Every single one of us longs to love and to be loved infinitely.
And it's true that, as much as we may pursue it, human love often disappoints.
Jewish tradition held that Melchizedek was none other than Shem, son of Noah, based on the fact that Shem lived into the lifespan of Abraham, and who else would be qualified to invoke a blessing upon Abraham.
The text, however, connects the bread and wine to Melchizedek's priesthood and the conferral of the blessing, so it would be better to understand the bread and wine as liturgical offerings (i.e. This does not exclude a practical use for the refreshment of those present, because liturgical offerings in the ancient world were often consumed by the worshipers as part of the ritual.
The Director of the Holy See Press Office, Alessandro Gisotti, announced the Holy Father’s to do so, in a June 10 statement, noting: “On Sunday June 23, on the Solemnity of the Holy Body and Blood of Christ, at 6 p.m., Pope Francis will celebrate Mass on the churchyard of the Church of Santa Maria Consolatrice, in the Casal Bertone district of Rome.” “At the end of the Eucharistic Celebration,” he noted, “the procession with the Blessed Sacrament will take place in the streets of the neighborhood, ending with the Eucharistic blessing imparted by the Holy Father.” “Tonight,” the Holy Father reminded this Solemnity of Corpus Christi, “we will be nourished by His body given up for us.” The Pope noted that if we receive it into our hearts, the power of love, will be released in us.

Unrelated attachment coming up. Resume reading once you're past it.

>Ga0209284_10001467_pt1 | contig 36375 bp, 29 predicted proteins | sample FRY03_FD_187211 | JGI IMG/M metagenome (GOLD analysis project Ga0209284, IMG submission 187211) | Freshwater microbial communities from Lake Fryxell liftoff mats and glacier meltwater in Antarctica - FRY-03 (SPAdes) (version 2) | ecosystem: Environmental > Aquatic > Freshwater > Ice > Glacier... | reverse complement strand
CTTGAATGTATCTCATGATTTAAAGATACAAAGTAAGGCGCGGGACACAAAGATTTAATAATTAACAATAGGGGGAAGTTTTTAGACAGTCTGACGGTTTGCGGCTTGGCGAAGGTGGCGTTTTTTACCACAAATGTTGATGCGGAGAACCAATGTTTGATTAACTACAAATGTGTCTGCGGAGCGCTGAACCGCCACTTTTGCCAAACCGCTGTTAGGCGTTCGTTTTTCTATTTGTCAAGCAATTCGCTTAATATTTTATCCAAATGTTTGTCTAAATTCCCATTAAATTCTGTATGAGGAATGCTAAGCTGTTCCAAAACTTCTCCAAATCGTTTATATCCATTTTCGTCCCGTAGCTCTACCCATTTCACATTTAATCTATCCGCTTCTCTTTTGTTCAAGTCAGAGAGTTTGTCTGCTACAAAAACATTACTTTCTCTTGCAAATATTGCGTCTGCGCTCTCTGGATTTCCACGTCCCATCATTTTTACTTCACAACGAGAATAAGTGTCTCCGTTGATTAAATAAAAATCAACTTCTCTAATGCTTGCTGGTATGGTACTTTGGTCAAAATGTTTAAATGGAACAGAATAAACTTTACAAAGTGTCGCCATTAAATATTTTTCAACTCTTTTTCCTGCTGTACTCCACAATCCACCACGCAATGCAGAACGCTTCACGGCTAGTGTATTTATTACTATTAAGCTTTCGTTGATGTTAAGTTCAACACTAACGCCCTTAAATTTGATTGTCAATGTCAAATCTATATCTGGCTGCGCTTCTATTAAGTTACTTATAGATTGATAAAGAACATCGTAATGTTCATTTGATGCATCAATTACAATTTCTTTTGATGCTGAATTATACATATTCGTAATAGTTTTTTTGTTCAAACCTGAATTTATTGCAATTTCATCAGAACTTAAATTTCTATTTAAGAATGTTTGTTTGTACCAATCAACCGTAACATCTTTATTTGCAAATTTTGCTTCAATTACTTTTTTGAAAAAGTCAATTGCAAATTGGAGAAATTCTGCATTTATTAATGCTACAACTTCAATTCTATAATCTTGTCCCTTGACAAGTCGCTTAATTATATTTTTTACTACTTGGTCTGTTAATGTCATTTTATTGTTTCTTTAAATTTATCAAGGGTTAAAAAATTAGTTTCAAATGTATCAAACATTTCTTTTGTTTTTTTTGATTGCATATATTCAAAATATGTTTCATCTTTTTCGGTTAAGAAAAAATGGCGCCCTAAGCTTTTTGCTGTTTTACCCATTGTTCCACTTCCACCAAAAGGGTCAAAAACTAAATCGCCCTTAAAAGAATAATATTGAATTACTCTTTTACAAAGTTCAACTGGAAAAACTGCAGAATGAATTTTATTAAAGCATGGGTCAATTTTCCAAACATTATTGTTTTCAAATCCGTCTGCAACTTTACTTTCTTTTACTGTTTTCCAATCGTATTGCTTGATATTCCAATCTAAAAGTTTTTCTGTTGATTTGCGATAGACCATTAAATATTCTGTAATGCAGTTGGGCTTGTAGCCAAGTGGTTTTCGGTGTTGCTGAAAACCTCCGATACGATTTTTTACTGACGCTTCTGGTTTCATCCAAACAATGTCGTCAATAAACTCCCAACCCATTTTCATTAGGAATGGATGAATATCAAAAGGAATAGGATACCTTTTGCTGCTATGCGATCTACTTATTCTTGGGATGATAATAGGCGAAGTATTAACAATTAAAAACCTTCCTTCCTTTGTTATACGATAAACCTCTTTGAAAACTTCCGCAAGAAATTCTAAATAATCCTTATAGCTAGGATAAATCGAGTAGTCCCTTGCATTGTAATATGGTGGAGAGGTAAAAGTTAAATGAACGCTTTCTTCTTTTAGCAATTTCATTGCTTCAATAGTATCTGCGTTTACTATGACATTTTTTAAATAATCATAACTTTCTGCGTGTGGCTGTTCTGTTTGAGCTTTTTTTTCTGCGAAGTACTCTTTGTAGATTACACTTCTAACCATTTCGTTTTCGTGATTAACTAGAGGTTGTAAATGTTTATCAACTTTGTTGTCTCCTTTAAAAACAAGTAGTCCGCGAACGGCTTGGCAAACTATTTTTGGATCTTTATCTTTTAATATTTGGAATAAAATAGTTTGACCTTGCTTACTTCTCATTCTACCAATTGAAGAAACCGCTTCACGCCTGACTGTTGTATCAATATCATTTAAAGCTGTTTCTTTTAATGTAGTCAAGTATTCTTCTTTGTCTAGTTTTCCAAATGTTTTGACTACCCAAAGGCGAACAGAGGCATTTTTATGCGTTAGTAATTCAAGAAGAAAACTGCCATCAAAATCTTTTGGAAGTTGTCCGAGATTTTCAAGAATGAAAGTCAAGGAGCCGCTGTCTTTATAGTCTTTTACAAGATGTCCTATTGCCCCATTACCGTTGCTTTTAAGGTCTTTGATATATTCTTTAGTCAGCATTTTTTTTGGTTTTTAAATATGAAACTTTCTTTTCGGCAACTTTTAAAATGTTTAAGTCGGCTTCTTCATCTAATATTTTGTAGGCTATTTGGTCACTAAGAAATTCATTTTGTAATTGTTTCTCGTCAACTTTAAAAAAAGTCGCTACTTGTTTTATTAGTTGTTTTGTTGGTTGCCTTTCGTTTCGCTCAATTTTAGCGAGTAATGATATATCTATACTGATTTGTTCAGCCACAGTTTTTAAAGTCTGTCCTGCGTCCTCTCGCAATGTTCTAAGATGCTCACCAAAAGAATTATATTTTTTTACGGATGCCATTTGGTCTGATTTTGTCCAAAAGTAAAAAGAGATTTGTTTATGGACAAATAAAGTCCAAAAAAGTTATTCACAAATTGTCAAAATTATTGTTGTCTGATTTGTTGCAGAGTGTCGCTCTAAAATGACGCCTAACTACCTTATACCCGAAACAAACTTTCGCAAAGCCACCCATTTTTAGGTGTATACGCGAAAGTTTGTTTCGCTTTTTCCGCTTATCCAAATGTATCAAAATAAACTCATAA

“We will feel blessed and loved,” he said, stating: “and we will want to bless and love in turn, beginning here, in our city, in the streets where we will process this evening.” “The Lord comes to our streets in order to speak a blessing for us and to give us courage.He asks that we too be blessing and gift for others,” Francis underscored.During the Pope’s Angelus today, he reflected on the Feast Day and how we must never get used to, and just take for granted, receiving the Eucharist.In fact, we may speak of having "welcoming parishes" and "doing works of mercy" so that we can "be Christ to others," but how many of us still have that deep longing for a love greater than ourselves?This is not to say that we shouldn't do good deeds until we have reached a certain "level" of some kind spiritual lives, but maybe we are getting ahead of ourselves.So while I grant that it's possible that a small portion of Catholics may very well have a legalistic approach to the faith, I would argue that most of us do not. We hear homilies that tell us what we should do and how we should be, and while it's important to know this, they can also add to stereotype because the message people continue to hear is "here is the checklist." This is possible even if it now sounds more like a thoughtful interpretation of the gospel rather than a bunch of arbitrary precepts.So let's take a step back for a moment and go back to the most basic of the basics.7), I suddenly realized that the Real Presence of Christ in the Eucharist was and is the constant belief of the Church from apostolic times to the present day: They have no regard for love, no care for the widow, or the orphan, or the oppressed; of the bond, or of the free; of the hungry, or of the thirsty.They abstain from the Eucharist and from prayer, because they confess not the Eucharist to be the flesh of our Saviour Jesus Christ, which suffered for our sins, and which the Father, of His goodness, raised up again.Often, people look at those of us lay folk who are more "religious" as if we do what we do because we have some kind of agenda we want to impose on others.We are often called "legalistic," as if we have chosen our devotions because we feel the need to check things off an imaginary "Good Catholic" list.